Englishness in Films – Master and Commander

Released 2003  

Director Peter Weir

Main cast

Captain Jack Aubrey …. Russell Crowe

Dr. Stephen Maturin …. Paul Bettany

First Lt. Thomas Pullings …. James D’Arcy

Second Lt. William Mowett …. Edward Woodall

Midshipman Lord William Blakeney …. Max Pirkis

Barrett Bonden, Captain’s Coxswain…. Billy Boyd

This is a most unusual form of “chase” film.   Adapted from the  Patrick O’Brien novel of the same title,  it is  set  in 1805. (O’Brien’s book  has  the  privateer as American,  but in the post-liberty world of 911 America Hollywood and American bad guys do not go together.)   A  Royal Navy frigate The Surprise with orders to “burn, sink, or take her a prize” is in pursuit of  a French  privateer Acheron  which has been preying on British  shipping on  the  Spanish  Main (the mainland of the American continent enclosing the Caribbean Sea and the Gulf of Mexico). The Acheron is eventually captured after a chase which includes going round the Horn.

As  a dramatic vehicle,  a  ship  has the same advantages  as the  country-house,   boarding  school,  POW  camp  or  small village: it is a self-contained world with sufficient numbers of  people to be interesting but not too many  to   overwhelm the action or the development of character.  And so it proves here.   

Although it is an action film,  it is about as far from being the mindless if enjoyable mayhem of a Terminator film as  can be  imagined.  The  fight  scenes,  broadsides  and  boarding parties  included,  take perhaps thirty minutes out  of  more than  two  hours.    This  allows  plenty  of  time  for  the development of character,  most notably between  the captain, Jack Aubrey,  and his ship’s surgeon and naturalist,  Stephen  Maturin.  But  there is also space  for  other  subordinate stories such as the friendship between two midshipman,  which        has elements of Tom Brown and Scud East.  

Russell  Crowe as  Aubrey and Paul Bettany   as Maturin,  are both  first  rate.   Crowe does what  he  did  in  Gladiator,  inhabit a role which allows his ability to portray a man with both  natural authority and  humanity full reign,  this  time with bonus of being the nearest thing to an absolute  monarch known to English society,   captain of  a Royal Naval ship at the  beginning of the 19th century.   (His RP English  accent is  almost  perfect – the odd  vowel  sound  goes awry.)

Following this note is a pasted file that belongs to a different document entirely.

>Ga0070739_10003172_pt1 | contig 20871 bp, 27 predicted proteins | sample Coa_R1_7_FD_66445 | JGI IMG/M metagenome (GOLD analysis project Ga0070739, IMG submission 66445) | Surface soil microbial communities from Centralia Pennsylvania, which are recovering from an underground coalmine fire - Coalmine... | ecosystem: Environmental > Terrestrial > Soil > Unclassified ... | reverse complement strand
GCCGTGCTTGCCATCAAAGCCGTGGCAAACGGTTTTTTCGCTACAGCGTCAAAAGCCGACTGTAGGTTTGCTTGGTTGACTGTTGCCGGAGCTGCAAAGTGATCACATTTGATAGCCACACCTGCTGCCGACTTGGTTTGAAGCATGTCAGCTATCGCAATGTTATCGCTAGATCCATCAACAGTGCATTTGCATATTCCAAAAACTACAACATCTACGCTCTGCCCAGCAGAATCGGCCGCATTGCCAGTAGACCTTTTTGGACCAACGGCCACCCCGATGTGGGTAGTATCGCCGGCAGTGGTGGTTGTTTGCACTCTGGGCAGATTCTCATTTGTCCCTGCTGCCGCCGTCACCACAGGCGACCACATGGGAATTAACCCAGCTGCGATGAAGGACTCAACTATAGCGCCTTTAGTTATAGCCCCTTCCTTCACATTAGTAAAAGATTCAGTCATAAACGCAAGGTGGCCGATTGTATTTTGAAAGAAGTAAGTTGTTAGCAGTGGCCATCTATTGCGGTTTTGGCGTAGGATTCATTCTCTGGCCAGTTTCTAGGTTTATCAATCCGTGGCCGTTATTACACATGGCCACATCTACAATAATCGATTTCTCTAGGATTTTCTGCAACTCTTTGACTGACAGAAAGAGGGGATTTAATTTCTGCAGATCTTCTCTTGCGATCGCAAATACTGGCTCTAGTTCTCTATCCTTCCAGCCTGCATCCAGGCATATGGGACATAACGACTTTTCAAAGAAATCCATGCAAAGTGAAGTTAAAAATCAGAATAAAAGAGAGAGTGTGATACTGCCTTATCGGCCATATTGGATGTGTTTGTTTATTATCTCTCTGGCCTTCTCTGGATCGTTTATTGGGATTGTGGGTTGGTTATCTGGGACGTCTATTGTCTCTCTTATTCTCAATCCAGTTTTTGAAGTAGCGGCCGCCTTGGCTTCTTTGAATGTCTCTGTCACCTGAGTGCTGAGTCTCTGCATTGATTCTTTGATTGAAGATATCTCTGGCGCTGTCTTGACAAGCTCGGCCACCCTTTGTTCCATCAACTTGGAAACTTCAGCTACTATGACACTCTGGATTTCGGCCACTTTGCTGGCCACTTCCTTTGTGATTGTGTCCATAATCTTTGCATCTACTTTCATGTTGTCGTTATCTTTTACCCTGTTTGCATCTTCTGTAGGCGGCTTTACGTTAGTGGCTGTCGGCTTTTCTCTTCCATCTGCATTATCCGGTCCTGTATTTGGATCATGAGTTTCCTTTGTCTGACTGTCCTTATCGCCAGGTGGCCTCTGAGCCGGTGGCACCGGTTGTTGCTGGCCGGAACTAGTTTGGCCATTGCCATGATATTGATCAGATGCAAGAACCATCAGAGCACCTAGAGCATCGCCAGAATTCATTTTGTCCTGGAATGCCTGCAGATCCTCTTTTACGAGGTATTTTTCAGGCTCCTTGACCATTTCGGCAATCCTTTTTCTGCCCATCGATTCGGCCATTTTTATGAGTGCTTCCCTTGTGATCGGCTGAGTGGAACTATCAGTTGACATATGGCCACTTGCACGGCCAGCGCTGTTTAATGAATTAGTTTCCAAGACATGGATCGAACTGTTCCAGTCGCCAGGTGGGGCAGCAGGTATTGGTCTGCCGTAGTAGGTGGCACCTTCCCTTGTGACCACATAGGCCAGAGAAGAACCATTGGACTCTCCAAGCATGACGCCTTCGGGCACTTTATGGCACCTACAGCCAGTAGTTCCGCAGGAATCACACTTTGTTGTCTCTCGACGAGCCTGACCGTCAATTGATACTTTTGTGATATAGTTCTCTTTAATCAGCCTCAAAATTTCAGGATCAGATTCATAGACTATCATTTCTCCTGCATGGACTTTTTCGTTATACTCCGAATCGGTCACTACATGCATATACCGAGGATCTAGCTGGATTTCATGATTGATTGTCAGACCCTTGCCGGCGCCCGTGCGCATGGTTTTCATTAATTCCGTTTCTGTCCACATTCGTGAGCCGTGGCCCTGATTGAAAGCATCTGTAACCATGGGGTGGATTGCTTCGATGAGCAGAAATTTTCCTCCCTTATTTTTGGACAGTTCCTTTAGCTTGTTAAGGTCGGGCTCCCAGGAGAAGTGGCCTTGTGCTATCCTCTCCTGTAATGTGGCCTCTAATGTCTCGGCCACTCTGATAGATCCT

As  for Bettany,  he showed what he suggested in A  beautiful mind,  that rarest of qualities in an actor: the portrayal of intellect.  Probably only Ralph Fiennes amongst  present  day actors  could  do it as well and he with more  coldness  than Bettany, who made his character here a thoroughly sympathetic one.  There is an exquisite scene when Maturin has to operate on himself to remove a bullet  beneath his ribs.    He  asked          Crowe  whether he is up to assisting him with a steady  hand.  “My  dear doctor,  ”  replies Crowe,  “I have spent  my  life around  blood and wounds.”  A few minutes into the  operation Crowe looks distinctly queasy and Bettany between grimaces of  pain  allows himself a triumphant smile.   Almost  worth  the price of entrance in itself.

The supporting cast are uniformly good,  especially the  very young midshipmen – their age historically correct: Nelson was a captain by the age of 20 – one of whom has an arm amputated early  in the film – no anaesthetic mind –  and then  becomes Bettany’s protege as a naturalist.

The  film  is visually beautiful and  exciting.  With  ninety percent at least of the film set on the Surprise at sea,  the ocean  is seen in all its  states from doldrum calm  to  Cape Horn belligerent.    The small part of the story which is  on  land takes place in  the Galapagos where Maturin indulges his naturalist’s passion.  Those scenes have a cold,  uncluttered beauty about them.

Above all it is also an intensely  English film.    The cast, even where they are technically other than English,  such  as Maturin   (supposedly  an  Irishman),  are  all   played   as Englishmen  and  the entire crew – with the  exception  of  a nervous midshipman who tops himself –  all behave well. It is simply the best advert for Englishness seen on the screen for many a long year.

There  is  a small amount of “England expects”  dialogue  but really  very  little  considering the context  of  the  film. Instead, the  “advert”  for England consists  simply  of Englishmen behaving well.

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1 Response to Englishness in Films – Master and Commander

  1. i albion says:

    And didn’t the Captain say at one point ” This ship is England”or something like that stirring stuff indeed!

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